In any event, plaintiff argues, the absence of such decisional law at the time Code of Civil Procedure section 1033.5 was enacted would not be dispositive: We are empowered to create such decisional law, based on public policy, by carving out an exception in FEHA actions to the general rule that fees of experts are not an item of allowable costs. We are persuaded, however, that the legislative intent behind Code of Civil Procedure section 1033.5 was to codify existing law at the time of its enactment, not to permit courts to craft new decisional law concerning what are allowable items of costs.
Plaintiff next urges that we adopt the holding of the sole published opinion in point, Bouman v. Block (9th Cir.1991) 940 F.2d 1211, 1237, which summarily concluded that the district court had discretion to award the fees of an expert to the prevailing party in a FEHA action. Again, he is unpersuasive. Bouman offers no analysis whatever; it does not constitute persuasive authority.
Plaintiff also relies on California Housing Finance Agency v. E.R. Fairway Associates I (1995) 37 Cal.App.4th 1508, 44 Cal.Rptr.2d 591 (hereafter CHFA ), which involved a similar statutory provision for a trial court to award attorney fees and costs to the prevailing party. His reliance is misplaced; CHFA is distinguishable.
The statute at issue in CHFA, Health and Safety Code section 51205, subdivision (f), states: “Notwithstanding any other provision of law, the prevailing party in any action instituted pursuant to this section shall be awarded costs and reasonable attorney's fees, in an amount to be determined in the court's discretion.” CHFA concluded that the limitations on costs under Code of Procedure section 1033.5 are inapplicable in a CHFA action.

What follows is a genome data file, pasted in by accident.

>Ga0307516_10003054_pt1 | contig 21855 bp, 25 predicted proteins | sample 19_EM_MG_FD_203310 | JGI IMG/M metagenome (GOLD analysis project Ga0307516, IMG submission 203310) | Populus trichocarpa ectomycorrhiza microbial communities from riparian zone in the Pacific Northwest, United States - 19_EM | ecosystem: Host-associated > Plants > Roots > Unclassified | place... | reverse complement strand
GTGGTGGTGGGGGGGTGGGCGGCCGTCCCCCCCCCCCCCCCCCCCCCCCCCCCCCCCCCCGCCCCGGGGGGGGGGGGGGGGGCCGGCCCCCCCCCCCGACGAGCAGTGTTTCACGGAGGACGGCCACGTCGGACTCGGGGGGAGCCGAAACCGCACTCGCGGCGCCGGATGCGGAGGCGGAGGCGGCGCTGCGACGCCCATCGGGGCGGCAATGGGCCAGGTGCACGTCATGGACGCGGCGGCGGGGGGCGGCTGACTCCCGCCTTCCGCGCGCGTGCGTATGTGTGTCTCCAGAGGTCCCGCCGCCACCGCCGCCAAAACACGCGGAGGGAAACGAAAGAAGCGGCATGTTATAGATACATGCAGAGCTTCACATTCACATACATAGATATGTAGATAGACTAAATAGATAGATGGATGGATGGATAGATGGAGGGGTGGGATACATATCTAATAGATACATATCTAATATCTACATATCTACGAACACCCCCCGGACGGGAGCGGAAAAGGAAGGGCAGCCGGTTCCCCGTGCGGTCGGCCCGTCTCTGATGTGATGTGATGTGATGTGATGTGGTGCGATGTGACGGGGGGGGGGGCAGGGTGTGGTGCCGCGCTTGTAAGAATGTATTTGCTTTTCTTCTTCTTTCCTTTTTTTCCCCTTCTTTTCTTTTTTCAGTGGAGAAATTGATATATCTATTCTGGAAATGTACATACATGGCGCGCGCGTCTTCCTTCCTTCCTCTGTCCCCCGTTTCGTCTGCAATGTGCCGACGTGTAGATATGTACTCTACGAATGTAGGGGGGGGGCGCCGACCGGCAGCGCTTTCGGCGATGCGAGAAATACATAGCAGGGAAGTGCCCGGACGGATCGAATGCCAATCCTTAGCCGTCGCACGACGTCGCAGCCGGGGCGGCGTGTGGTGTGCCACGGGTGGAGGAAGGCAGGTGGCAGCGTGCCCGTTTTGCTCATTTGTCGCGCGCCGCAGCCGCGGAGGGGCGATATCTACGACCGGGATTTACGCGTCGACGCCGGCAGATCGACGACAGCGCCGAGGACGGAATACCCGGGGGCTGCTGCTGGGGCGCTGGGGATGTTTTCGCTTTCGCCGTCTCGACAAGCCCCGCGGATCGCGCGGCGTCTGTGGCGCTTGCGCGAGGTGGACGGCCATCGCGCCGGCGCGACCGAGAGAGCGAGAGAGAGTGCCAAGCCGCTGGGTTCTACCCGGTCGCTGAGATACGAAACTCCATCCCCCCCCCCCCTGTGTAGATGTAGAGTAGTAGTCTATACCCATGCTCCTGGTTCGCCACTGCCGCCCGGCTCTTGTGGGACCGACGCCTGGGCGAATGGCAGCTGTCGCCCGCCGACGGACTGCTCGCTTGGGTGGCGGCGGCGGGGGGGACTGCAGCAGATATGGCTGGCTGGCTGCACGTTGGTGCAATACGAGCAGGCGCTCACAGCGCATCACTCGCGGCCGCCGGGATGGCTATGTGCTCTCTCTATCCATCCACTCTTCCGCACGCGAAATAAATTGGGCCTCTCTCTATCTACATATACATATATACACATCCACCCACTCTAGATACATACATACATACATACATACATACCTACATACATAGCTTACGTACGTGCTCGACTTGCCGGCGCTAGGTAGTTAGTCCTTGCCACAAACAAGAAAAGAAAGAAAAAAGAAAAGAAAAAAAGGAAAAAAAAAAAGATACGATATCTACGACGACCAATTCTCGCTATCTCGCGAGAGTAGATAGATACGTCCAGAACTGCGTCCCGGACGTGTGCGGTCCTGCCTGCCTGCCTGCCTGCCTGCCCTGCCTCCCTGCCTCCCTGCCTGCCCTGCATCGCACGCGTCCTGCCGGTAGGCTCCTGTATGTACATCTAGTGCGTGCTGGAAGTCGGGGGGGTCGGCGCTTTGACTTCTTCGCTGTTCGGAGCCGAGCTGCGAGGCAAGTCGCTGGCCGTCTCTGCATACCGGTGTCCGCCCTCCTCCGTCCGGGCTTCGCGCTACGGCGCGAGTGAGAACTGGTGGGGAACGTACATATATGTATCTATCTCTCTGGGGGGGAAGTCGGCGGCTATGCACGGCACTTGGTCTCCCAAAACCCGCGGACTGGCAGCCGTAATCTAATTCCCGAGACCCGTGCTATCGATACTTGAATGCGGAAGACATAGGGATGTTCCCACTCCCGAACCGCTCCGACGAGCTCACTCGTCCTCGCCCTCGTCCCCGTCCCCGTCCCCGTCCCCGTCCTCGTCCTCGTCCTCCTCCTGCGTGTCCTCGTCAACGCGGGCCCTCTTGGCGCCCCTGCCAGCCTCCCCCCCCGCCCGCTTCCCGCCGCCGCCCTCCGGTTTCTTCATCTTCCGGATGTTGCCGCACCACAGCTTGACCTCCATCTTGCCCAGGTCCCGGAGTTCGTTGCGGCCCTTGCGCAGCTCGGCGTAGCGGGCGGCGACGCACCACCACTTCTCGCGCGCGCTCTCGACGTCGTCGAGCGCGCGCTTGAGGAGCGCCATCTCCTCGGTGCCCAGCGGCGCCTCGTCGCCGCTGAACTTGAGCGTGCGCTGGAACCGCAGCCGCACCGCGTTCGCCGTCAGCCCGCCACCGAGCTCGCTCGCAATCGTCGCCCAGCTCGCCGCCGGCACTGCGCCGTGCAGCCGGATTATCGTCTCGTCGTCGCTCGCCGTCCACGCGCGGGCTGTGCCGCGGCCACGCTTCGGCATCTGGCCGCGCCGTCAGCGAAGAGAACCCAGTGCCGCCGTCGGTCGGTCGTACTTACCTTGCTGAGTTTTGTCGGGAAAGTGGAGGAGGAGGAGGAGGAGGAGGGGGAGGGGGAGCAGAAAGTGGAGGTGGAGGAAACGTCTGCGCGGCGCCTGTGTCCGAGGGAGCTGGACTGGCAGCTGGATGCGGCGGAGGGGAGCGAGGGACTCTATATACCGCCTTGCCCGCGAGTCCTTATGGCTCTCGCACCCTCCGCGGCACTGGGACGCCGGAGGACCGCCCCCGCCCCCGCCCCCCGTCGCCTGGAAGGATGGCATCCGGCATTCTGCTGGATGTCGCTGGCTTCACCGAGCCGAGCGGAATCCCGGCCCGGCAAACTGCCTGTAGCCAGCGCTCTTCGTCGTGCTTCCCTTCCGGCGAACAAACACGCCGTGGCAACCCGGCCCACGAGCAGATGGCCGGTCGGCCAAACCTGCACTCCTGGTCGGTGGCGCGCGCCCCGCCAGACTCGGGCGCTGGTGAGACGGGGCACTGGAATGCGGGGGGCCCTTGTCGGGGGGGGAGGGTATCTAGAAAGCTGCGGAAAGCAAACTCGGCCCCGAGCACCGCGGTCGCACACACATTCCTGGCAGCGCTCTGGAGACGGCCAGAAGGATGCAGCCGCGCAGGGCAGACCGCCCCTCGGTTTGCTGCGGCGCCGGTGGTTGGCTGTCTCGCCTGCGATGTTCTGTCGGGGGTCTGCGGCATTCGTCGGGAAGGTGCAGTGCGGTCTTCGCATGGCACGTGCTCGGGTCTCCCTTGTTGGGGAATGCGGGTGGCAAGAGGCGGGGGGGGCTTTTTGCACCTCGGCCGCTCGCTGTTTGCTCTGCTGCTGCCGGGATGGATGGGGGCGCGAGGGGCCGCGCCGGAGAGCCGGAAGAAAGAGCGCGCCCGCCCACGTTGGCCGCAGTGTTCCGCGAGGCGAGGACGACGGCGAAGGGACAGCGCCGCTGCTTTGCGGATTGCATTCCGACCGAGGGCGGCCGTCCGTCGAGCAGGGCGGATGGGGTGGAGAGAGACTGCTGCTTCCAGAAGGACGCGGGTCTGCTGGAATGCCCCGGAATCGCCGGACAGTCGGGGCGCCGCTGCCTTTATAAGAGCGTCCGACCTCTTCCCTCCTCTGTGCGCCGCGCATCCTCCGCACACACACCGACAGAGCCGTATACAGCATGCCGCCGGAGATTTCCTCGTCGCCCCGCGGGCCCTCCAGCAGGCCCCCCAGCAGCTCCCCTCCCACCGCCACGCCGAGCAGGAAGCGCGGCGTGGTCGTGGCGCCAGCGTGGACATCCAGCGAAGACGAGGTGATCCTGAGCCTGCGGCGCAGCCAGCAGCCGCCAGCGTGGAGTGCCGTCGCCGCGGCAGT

CHFA reasons as followed. “The introductory phrase of section 51205(f), ‘[n]otwithstanding any other provision of law,’ qualifies the operative language of the section entitling the prevailing party to recover ‘costs and reasonable attorney's fees.’ Thus ‘any other provision of law’ relating to costs, to the extent contrary to or inconsistent with section 51205(f), is subordinated to the latter provision. This would include Code of Civil Procedure section 1033.5, subdivision (b), which specifies items ‘not allowable as costs, except when expressly authorized by law.’ ” (CHFA, supra, 37 Cal.App.4th at pp. 1515-1516, 44 Cal.Rptr.2d 591.) Government Code section 12965, subdivision (b), contains no similar qualifying phrase that could be construed to displace the general rule of Code of Civil Procedure section 1033.5-including its provision stating that the fees of experts not ordered by the court are “not allowable as costs except when expressly authorized by law.”
Also cited by plaintiff is Brown v. Superior Court (1984) 37 Cal.3d 477, 208 Cal.Rptr. 724, 691 P.2d 272, in which we held that the special venue provisions of Government Code section 12965, subdivision (b), control over the general venue provisions of Code of Civil Procedure section 395, subdivision (a), when both FEHA and non-FEHA causes of action are alleged. Again, his reliance is misplaced.